NO COUNTRY FOR OLD MEN 2007 Dir. Joel and Ethan Coen

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No one could have played Sheriff Ed Tom Bell like Tommy Lee Jones.  The horror and cruelness of Cormac McCarthy’s world is in every crack and crevasse of this man’s face.  The brutality of it all has worn this man down, more so than almost any other character we have seen on the screen.  He’s a man who as seen it all, until the events of the film unfold, and his apathy is swiftly shaped into caution and disbelief.  His low key performance is criminally overshadowed by the flamboyance of Javier Bardem.  This performance remains on the highest tier of his filmography and is one of his most underrated.

THE SUNSET LIMITED 2011 Dir. Tommy Lee Jones

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HBO deserves all the credit in the world for allowing Tommy Lee Jones to adapt Cormac McCarthy’s brutally heavy two man play for a Saturday night premier.   It is one of the most emotionally draining experiences anyone can endure.  The dark philosophy of life is on full display in a two hour conversation between a suicidal intellectual played by Jones and a killer turned born again savior played brilliantly by Samuel L. Jackson.  McCarthy’s razor sharp dialogue is made even more protruding by Jones’ linguistic abilities as well as his physical acting.

THE THREE BURIALS OF MELQUIADES ESTRADA 2005 Dir. Tommy Lee Jones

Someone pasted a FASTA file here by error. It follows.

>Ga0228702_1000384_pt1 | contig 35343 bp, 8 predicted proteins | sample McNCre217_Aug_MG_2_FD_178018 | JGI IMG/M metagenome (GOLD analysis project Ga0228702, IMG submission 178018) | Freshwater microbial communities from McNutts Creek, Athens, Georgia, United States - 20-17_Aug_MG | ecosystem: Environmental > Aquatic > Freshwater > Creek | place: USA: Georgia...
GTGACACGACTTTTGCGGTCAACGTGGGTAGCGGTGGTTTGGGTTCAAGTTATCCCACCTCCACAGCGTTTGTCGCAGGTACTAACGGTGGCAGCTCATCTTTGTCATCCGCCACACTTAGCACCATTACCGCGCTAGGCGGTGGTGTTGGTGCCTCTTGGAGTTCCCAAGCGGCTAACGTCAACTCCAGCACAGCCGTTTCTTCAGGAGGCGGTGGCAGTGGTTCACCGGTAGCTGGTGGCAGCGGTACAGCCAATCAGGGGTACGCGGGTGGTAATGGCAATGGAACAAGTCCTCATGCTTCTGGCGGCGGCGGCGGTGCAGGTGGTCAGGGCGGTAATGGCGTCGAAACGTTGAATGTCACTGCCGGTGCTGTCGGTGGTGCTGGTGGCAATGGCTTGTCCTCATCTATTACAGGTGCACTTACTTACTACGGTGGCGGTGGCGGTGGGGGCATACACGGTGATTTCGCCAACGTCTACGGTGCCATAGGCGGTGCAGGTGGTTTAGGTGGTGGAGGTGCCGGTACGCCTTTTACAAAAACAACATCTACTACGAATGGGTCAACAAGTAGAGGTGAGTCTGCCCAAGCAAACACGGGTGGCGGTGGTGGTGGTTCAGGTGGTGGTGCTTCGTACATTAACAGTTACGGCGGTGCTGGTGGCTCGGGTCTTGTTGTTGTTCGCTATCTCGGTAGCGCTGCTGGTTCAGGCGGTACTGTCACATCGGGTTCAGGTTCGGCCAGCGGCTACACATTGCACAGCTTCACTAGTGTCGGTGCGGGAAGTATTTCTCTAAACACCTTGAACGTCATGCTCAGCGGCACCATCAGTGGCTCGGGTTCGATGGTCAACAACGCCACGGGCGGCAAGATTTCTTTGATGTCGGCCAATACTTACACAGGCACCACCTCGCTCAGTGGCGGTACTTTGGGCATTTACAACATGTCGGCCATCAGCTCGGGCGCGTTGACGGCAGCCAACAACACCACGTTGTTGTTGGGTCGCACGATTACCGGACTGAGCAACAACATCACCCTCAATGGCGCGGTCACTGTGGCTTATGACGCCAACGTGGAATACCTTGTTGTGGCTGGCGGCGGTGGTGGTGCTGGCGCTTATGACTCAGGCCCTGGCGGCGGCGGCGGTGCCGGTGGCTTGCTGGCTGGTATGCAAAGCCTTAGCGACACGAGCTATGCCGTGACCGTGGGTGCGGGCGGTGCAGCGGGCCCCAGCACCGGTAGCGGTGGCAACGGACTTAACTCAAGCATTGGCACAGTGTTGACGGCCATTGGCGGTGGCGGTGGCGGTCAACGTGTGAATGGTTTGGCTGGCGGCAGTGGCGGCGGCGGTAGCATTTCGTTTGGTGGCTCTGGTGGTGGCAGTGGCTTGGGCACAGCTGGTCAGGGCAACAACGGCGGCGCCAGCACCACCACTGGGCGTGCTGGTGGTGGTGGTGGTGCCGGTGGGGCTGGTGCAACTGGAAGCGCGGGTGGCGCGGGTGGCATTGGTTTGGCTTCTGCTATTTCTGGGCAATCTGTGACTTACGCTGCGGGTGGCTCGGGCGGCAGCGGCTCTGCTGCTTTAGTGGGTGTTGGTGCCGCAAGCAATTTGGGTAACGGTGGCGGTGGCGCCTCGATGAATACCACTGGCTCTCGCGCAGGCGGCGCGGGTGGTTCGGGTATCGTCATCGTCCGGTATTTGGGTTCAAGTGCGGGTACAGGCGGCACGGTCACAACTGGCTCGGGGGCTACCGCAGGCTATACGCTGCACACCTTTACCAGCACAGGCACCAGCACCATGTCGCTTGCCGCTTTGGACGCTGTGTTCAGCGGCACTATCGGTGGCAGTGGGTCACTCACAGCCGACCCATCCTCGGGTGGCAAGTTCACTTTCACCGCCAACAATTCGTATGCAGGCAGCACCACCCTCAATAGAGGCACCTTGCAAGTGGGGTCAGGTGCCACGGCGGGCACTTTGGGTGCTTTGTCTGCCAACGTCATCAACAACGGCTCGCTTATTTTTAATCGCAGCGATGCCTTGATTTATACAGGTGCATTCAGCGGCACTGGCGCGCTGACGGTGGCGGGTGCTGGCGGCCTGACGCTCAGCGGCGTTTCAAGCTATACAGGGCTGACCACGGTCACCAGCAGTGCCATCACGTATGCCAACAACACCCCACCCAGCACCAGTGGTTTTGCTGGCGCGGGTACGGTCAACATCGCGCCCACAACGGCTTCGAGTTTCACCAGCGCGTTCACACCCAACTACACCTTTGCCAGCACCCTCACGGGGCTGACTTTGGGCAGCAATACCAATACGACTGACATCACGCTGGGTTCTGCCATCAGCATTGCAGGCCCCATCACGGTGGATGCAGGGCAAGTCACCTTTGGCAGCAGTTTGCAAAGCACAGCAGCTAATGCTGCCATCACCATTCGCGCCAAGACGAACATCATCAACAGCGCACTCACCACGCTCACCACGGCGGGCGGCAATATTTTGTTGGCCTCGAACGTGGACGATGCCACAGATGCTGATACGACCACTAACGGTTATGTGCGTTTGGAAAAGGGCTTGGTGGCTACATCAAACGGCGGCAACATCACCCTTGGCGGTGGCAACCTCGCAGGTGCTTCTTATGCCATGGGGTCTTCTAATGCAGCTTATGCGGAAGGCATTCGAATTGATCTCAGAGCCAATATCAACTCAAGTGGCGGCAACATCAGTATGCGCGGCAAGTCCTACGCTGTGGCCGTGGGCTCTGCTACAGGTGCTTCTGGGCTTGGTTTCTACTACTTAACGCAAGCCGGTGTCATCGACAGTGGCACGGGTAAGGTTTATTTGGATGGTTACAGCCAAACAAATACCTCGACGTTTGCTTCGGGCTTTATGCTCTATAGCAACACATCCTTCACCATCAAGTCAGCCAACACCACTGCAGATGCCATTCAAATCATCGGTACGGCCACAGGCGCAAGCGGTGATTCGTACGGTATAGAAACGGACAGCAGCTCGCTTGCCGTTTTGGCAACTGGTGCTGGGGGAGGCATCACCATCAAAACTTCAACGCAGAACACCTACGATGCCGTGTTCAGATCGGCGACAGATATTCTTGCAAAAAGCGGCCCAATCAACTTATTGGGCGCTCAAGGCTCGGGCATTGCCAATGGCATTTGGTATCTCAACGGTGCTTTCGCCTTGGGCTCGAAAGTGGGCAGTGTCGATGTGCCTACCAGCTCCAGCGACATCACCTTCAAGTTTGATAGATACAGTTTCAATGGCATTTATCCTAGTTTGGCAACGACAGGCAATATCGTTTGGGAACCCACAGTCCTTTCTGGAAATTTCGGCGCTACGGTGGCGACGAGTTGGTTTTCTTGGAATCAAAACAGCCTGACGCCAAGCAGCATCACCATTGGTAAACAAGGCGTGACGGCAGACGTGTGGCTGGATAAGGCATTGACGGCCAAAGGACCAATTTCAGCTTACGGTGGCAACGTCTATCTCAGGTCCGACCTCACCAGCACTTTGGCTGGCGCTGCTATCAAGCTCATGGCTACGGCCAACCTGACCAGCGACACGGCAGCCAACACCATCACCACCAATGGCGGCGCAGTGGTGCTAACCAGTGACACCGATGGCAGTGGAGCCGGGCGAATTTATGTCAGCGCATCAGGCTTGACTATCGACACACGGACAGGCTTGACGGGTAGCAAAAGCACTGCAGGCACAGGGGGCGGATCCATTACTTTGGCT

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The honestly of Jones’ performance in this film is absolutely haunting.  The hardened vulnerability of his performance is what won him Best Actor at Cannes, and it is a performance that will always stick with you after seeing it.  Out of his entire filmography, his performance in this film is the one that is criminally underseen, underrated, and understated.  I implore anyone and everyone to seek this unique film out and watch it.  This is the film that put Jones on the map as a not only a brilliant filmmaker, but in that unique class of actor/filmmaker that rarely works to the degree that it does with this gut-wrenching film.

UNDER SIEGE 1992 Dir. Andrew Davis

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Whoever was behind casting Tommy Lee Jones against Steven Seagal is a genius.  Jones capitalizes on his quick wit and intellect and amazingly holds his own against Seagal in their blistering knife fight during the climax of the film.  Jones is at his absolute finest in this film, delivering darkly humorous dialogue that is strangely understandable.  Not only is Jones on fire in this film, he also gives us one cinema’s best villains.  What makes his performance so great in this film, is how much fun he’s having.

Honorable mentions: THE FUGITIVE/US MARSHALS, IN THE VALLEY OF ELAH, THE HUNTED, BLOWN AWAY, SPACE COWBOYS, LONESOME DOVE, BLUE SKY, THE CLIENT, ROLLING THUNDER.